Discussion in 'Star Trek Movies: Kelvin Universe' started by bdb, Jan 17, 2008.
That was in the movie. Anyone remember the First Contact Trailer?
That was invented by the master himself, Hitchcock, wasn't it? For "Vertigo".
And isn't it Spielberg?
EDIT: Wikipedia says yes. It's even called the "Hitchcock zoom" ...
on the lettering...a tip of the hat to the much-maligned, and undeservedly so IMHO, Franz Joseph?
Right... whomever worked on that shot at ILM should be fired, it's so horrible. Seriously... you "honest to Christ can't figure [it] out"? "Concept-level art"?... "animatic"?
If I were Leonard Nimoy, I believe my response would be, "Go to hell!"
If I were Leonard Nimoy.
Thank you on both counts (really)...I knew how to spell "Spielberg" (typo), but I had forgotton that "zoom in/pullback" effect was used in Vertigo, and I was unaware that Hitchcock had 'invented' that. (when I think of Vertigo, I usually only think of the lovely Ms. Novak -- that and the fact that it is a great film. )
I'm astonished. You've been one of the most credible and well-reasoned posters on this board. YOU think this looks decent? Go over to the trekart thread on this and see posts of this thing up against stills from TOS series and movies. This thing looks like concept art by comparison.
Have the visual sensibilities of everybody on this planet atrophied in the last decade?
No, it does not; your bias in respect to these matters completely overwhelms any naive aesthetic response you may still be capable of.
In fact, in the trailer itself the image is far more persuasive and real-looking than any "live" model photography ever done for a "Star Trek" film.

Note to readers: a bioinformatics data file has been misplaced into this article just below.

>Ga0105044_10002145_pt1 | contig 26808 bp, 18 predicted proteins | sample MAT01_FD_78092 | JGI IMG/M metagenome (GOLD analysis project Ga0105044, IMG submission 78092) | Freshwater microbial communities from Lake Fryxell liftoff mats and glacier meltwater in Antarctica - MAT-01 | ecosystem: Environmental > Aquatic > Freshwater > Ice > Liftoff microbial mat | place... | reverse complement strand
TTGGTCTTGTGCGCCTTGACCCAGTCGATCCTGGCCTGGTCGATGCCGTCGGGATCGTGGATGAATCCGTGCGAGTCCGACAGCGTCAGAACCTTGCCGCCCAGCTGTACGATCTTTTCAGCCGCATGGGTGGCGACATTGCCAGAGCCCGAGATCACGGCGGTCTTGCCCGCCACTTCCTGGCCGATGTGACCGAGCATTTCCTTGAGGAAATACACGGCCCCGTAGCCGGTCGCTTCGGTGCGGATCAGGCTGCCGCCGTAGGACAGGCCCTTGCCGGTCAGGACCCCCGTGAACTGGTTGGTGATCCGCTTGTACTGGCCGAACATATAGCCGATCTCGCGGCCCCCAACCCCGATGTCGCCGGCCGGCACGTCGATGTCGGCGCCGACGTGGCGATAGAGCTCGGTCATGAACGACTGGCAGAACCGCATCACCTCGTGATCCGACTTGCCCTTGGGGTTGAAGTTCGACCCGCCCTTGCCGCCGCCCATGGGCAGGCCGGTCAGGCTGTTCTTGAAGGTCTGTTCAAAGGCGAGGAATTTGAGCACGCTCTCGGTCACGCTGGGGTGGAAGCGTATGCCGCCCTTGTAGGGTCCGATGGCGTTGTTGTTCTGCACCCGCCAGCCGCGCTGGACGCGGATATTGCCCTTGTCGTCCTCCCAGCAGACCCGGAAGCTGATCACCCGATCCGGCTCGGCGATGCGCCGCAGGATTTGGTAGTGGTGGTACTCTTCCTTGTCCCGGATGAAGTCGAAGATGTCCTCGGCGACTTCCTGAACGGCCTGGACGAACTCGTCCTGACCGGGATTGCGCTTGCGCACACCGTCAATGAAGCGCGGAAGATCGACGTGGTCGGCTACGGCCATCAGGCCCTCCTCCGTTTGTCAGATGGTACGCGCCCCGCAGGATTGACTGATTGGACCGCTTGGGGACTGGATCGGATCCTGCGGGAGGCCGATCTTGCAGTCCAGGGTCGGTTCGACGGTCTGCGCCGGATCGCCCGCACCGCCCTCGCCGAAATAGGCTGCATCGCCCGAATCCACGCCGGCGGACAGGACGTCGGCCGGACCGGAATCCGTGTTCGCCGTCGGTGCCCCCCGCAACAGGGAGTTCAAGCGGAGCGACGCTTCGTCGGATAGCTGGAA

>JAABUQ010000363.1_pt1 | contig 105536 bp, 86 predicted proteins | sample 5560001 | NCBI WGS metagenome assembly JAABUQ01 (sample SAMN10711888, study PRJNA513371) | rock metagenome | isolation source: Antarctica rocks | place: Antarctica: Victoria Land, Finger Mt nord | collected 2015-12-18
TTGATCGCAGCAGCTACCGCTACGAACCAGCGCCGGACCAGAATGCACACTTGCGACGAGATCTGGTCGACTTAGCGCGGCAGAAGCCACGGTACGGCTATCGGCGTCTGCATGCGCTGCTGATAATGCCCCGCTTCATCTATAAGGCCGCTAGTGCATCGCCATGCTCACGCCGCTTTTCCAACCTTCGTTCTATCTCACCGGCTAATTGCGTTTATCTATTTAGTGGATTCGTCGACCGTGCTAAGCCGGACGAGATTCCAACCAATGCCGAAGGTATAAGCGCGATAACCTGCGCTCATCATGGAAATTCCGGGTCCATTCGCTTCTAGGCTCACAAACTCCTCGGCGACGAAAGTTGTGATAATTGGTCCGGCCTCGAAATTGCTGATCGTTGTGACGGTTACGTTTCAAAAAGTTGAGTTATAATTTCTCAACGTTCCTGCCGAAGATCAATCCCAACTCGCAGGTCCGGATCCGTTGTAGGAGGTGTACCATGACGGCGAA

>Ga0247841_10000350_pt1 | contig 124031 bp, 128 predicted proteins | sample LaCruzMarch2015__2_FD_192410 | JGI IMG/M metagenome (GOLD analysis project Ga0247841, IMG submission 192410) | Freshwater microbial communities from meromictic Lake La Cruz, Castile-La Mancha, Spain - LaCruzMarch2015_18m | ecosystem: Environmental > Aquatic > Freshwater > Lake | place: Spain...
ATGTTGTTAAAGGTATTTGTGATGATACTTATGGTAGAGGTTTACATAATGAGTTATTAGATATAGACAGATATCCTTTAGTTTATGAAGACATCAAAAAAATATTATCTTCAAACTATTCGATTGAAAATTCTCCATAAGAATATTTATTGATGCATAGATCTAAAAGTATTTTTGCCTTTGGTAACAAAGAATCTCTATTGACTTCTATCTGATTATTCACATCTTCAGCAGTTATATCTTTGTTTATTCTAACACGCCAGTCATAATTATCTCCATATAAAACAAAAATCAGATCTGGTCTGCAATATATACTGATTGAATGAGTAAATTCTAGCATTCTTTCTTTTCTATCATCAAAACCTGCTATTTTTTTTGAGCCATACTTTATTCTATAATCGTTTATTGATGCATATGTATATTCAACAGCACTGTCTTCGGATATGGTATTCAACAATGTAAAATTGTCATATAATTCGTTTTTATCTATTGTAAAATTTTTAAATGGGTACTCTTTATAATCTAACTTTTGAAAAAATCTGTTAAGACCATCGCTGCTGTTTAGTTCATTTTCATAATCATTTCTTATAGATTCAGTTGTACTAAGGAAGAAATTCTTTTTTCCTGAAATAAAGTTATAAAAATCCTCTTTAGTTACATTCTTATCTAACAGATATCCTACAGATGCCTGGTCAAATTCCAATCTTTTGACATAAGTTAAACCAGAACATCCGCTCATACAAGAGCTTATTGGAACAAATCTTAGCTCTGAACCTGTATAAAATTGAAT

"Everybody's out of step but Johnny."
It's extremely high quality. If you can't see that maybe your computer isn't displaying it at full res due to size or something? That's the only explanation I can think of.
Maybe he's looking at this.
Interesting considering the International Space Station is built in modules (not unlike nacelles... ect) and hauled up into space on shuttles that have consistently been built here on Terra Firma for final attachment...
Or what spacecraft are you talking about?
Well thank you for saying so, but yes... as far as this one high-res shot is concerned (haven't seen the trailer in 35mm yet) it looks credible to ME as a massive, physical spaceship being built. And (presumably) this is probably ILM's first crack at VFX on this movie... so it's only going to get better from here (over the course of the year) as they tweak and refine.
And I am quite familiar with the VFX from TOS and the movies (And love both the work by Trumbull and Dykstra on TMP and Ralston and Farrar's work on the sequels.) I don't need to go over and visit some (excuse me for saying so) pissant trekart thread.
This image looks just as good as what's come before... just as professional and equally realistic. It's all technically bullshit anyway.
Dude, no offense, but seriously -- if you really and truly think that something as "today" as welding will survive into the 23rd century as a means of constructing starships made out of who-knows-what advanced materials and that such a construction method would hold fast during something as fantastical as "warp flight" that's hundreds of times the speed of light, well . . . I just think you need to open your mind more to the "creative" aspects of science fiction. That's like saying that sutures and thread will still be used to operate on people . . . but that's not what we saw, even in TOS, is it?
I respect your right to your opinion, and I anticipate some of the "well, welding is what we saw in the opening of DS9" or maybe "that's certainly what it looks like they're doing in this teaser pic", but just because something is the "most effective" and "modern" way of doing something today doesn't mean it will last into the future with such an unbelievably advanced society as depicted in TOS.
I mean, who says that starships are even really constructed of "metals" as we know them?
It's always refreshing to come here and read the posts of people who think outside the box, but I just think you missed the boat on that one.